Oxford’s first No Entry Except Cycles sign. About half of Oxford’s one-way streets have little islands to allow two-way cycling. Now two-way cycling can be allowed with just a sign. Experience in many countries is that two-way cycling in one-way streets carries no particular risk, and it should be the norm.
Archive for Quiet Routes
Up to age 11, most children walk to school. Some take their bikes, either because they live a little further away, or just for fun. There’s no problem with small children cycling on the pavement (up to age 10). Quiet routes pass close to each school, so older children can start using the road, under adult supervision.
Secondary school means getting up a bit earlier, and meeting your friends so you can cycle together on the quiet route. This was one of three separate groups meeting up in the park. Secondary schools are generally in the suburbs, and served by quiet routes that are mostly separate from the main road routes that adults use to get to the city centre.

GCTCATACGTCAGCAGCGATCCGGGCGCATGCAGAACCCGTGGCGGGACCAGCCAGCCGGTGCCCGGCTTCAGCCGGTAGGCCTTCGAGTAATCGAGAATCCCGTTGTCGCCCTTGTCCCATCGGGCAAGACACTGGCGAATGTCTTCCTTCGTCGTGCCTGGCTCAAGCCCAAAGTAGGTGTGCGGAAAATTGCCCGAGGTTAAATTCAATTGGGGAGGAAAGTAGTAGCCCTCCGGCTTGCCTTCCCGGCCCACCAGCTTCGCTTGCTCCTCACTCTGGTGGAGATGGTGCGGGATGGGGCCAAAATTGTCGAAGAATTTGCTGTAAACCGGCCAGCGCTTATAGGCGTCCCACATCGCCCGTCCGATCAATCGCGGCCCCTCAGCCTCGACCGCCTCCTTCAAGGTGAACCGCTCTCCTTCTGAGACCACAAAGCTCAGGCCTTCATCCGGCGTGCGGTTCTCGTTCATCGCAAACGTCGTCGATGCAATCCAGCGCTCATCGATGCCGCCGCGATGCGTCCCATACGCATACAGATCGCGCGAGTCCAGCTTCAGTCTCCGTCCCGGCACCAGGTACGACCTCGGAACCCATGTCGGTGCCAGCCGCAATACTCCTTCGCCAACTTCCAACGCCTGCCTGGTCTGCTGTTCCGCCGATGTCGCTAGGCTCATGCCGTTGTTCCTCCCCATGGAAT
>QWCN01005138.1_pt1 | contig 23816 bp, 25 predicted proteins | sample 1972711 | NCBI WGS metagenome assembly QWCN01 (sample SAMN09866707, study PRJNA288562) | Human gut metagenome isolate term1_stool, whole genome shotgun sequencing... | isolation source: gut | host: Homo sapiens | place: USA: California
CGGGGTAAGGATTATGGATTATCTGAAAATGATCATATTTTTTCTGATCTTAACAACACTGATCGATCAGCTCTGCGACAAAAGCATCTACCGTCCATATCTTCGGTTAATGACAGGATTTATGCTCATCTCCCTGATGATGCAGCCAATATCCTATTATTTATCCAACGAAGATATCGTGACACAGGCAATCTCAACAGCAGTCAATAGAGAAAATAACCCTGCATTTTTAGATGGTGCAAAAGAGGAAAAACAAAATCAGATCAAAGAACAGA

Parents need to be pretty confident that car speeds are low on quiet routes, so they can accompany their children using their own bikes. The children learn that you get the best visibility if you cycle in the middle of the street, safely away from doors opening.
On main roads, you can get speeds down by narrowing – there’s enough traffic to help break up sightlines. On residential streets, you can switch parking from side-to-side, or use build-outs on both sides.
On in-between roads, there’s only so many speed cushions you can put in, and sometimes a bit of extra signage is required. Slowly but surely, people are getting the message – 20mph is fast enough in towns.
A certain amount of pavement cycling, especially by children (and accompanying parents) is tolerated, despite being completely illegal.